After selling Rawkus Records to News Corporation, James Murdoch worked on digital ventures and ran satellite broadcasters Star in Asia and BSkyB in the UK before taking on the role of chairman and chief executive of News Corp International. Read a timeline of his career.
1996 James Murdoch sells record label Rawkus Records to News Corporation; joins News Corporation as an executive vice president based in New York responsible for a number of digital media ventures and corporate development projects.
May 2000 James Murdoch becomes chairman and chief executive of News Corporation-owned Asian broadcaster Star.
February 2003 James Murdoch appointed as a director of BSkyB.
November 2003 James Murdoch steps down as chairman and chief executive of Star; he becomes chief executive of BSkyB.
December 2007 James Murdoch steps down as chief executive of BSkyB and is replaced by Jeremy Darroch. Murdoch becomes chairman of BSkyB, executive chairman of News International and chief executive and chairman, Europe and Asia, News Corporation.
|News International's Wapping HQ|
June 2008 James Murdoch responds to an email from former News of the World editor Colin Myler that suggested phone hacking went beyond a royal reporter in 2008. Later, in evidence to the Culture, Media and Sport Select Committee in December 2011 Murdoch says he did not fully read the email.
Murdoch approves £425,000 legal settlement with PFA chairman Gordon Taylor.
July 2009 Details of the Gordon Taylor settlement are published in The Guardian.
June 2010 The independent directors of BSkyB reject an offer from News Corporation of 700p a share for the 60.9% of the company not already owned by News Corp.Murdoch's newspaper rivals join BBC in opposing Sky takeover
November 2010 News Corp tables intention to buy BSkyB in Europe
November 2010 Cable intervenes in News Corp-Sky merger
Late 2010 When James Murdoch said he was first made aware of the extent of phone hacking at the News of the World.
December 2010 News Corp offers guarantees to EC on Sky merger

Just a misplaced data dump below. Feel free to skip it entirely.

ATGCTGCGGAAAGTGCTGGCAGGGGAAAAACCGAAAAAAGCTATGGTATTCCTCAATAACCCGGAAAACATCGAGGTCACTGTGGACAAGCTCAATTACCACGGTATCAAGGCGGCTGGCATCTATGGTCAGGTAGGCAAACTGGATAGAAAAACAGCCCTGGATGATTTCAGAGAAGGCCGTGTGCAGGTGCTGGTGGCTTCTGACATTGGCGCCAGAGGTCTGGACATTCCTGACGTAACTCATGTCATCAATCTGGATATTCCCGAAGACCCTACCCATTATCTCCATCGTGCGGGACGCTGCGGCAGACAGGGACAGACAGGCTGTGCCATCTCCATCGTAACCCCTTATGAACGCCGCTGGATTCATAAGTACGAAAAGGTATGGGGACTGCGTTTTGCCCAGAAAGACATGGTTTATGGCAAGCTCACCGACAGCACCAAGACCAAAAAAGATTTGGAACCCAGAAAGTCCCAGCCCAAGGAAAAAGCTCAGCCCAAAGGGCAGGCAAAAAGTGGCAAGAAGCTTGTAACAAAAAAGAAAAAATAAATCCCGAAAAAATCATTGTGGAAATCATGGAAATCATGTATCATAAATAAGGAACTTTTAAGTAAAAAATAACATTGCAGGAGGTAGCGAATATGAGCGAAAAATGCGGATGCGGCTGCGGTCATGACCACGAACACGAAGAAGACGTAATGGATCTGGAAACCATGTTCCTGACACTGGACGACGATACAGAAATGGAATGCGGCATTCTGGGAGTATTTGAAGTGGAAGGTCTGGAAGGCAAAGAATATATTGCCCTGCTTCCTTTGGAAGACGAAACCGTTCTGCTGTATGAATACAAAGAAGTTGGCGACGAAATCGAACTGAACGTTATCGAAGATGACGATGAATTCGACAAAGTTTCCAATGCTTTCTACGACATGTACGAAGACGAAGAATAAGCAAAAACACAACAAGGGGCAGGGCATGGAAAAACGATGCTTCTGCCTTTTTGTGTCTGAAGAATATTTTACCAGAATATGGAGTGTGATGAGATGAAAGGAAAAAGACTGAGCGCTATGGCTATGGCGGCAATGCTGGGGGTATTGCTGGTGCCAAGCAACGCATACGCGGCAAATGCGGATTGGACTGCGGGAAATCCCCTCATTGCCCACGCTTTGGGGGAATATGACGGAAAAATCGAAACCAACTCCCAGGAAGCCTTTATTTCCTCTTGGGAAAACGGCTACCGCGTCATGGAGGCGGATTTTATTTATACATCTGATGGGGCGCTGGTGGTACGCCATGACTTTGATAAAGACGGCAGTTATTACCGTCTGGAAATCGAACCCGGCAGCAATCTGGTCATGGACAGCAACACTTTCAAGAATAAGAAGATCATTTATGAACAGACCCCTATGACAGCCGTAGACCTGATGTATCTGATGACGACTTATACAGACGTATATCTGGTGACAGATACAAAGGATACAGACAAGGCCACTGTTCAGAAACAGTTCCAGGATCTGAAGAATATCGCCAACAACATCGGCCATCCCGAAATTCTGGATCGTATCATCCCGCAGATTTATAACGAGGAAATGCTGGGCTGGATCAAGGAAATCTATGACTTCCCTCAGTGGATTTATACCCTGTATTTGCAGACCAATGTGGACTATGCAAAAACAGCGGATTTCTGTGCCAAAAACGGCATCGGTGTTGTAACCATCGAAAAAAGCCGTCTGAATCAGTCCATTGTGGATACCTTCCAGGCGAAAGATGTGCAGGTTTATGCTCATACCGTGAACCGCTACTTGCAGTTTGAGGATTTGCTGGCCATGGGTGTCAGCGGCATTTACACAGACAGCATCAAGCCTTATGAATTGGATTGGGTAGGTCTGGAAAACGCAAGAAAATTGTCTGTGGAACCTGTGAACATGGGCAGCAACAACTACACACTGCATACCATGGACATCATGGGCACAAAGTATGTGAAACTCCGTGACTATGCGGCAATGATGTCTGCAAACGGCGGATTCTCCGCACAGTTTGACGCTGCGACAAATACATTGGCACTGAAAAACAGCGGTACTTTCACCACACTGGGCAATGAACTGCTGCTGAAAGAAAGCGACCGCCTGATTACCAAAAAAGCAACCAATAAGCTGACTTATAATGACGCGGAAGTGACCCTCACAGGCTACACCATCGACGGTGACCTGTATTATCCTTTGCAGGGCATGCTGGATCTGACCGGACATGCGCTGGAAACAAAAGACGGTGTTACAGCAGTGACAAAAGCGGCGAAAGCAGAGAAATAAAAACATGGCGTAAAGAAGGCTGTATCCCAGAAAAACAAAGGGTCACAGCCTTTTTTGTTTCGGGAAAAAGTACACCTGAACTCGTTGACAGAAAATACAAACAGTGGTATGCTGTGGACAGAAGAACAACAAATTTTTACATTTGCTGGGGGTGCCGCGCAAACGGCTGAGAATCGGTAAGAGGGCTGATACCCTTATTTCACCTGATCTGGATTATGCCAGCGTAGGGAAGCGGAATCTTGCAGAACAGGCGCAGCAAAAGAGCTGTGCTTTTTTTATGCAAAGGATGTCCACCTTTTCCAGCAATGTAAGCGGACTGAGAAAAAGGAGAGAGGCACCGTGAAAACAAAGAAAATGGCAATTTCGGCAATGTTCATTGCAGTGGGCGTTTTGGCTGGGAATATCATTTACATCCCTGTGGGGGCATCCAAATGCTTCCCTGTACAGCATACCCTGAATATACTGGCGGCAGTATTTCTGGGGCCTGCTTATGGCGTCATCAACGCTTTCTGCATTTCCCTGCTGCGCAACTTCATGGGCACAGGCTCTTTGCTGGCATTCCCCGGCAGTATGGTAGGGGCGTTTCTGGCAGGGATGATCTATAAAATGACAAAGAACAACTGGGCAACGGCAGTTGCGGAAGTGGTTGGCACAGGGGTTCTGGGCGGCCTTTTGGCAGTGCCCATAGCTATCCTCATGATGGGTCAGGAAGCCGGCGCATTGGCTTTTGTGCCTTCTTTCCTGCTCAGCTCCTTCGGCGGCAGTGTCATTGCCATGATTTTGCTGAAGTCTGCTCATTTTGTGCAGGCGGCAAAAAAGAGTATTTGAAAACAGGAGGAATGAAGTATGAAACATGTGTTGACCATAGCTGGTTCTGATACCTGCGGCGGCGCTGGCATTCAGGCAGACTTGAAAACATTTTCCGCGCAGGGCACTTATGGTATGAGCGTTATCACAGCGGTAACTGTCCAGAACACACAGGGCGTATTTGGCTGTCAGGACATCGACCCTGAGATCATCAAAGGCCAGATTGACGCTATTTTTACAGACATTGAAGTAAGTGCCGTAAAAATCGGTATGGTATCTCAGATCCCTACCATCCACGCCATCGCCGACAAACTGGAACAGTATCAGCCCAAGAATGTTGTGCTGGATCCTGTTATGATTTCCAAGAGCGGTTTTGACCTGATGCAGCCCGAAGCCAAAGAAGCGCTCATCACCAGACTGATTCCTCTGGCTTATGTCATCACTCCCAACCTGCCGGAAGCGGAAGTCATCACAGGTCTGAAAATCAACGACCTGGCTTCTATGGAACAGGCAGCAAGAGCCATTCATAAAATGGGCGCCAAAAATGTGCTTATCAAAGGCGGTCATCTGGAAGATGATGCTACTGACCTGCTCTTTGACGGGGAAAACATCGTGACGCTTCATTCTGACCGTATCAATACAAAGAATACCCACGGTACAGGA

December 2010 Jeremy Hunt assumes Vince Cable's media responsibilities
|Jeremy Hunt, culture secretary|
January 2011 News Corp criticises Ofcom report
March 2011 James Murdoch takes the role of deputy chief operating officer, News Corporation in additional to his role as chairman and chief executive of News Corporation International.
Culture secretary Jeremy Hunt accepts News Corporation's undertakings to spin off Sky News, clearing the media company's way to take full ownership of BSkyB.
July 2011 News of the World closes as advertisers pull out in the wake of allegations that staff hacked into the phone of Milly Dowler; News Corporation pulls out of its bid for Sky.
Rupert and James Murdoch appear in front of the Culture, Media and Sport Select Committee.
Murdochs Jr and Sr face the select committee
September 2011 James Murdoch steps down from positions as director of the board of News Group Newspapers Ltd (publisher of The Sun) and director at Times Newspapers Ltd (publisher of The Times and The Sunday Times).
James Murdoch declines to take a $6m (£3.7m) bonus in light of the phone-hacking scandal.
November 2011 James Murdoch is re-elected as BSkyB chairman at the company’s annual general meeting of Sky shareholders with 81.2% of the votes cast.
January 2012 Broadcasting regulator Ofcom sets up Project Apple to scrutinise material emerging from the Leveson inquiry as part of its investigation into BSkyB's status as a "fit and proper" owner of a broadcasting licence.
February 2012 James Murdoch resigns from position as executive chairman, News International.
April 2012 James Murdoch resigns from position as chairman of BSkyB; remains on the board as a non-executive chairman.
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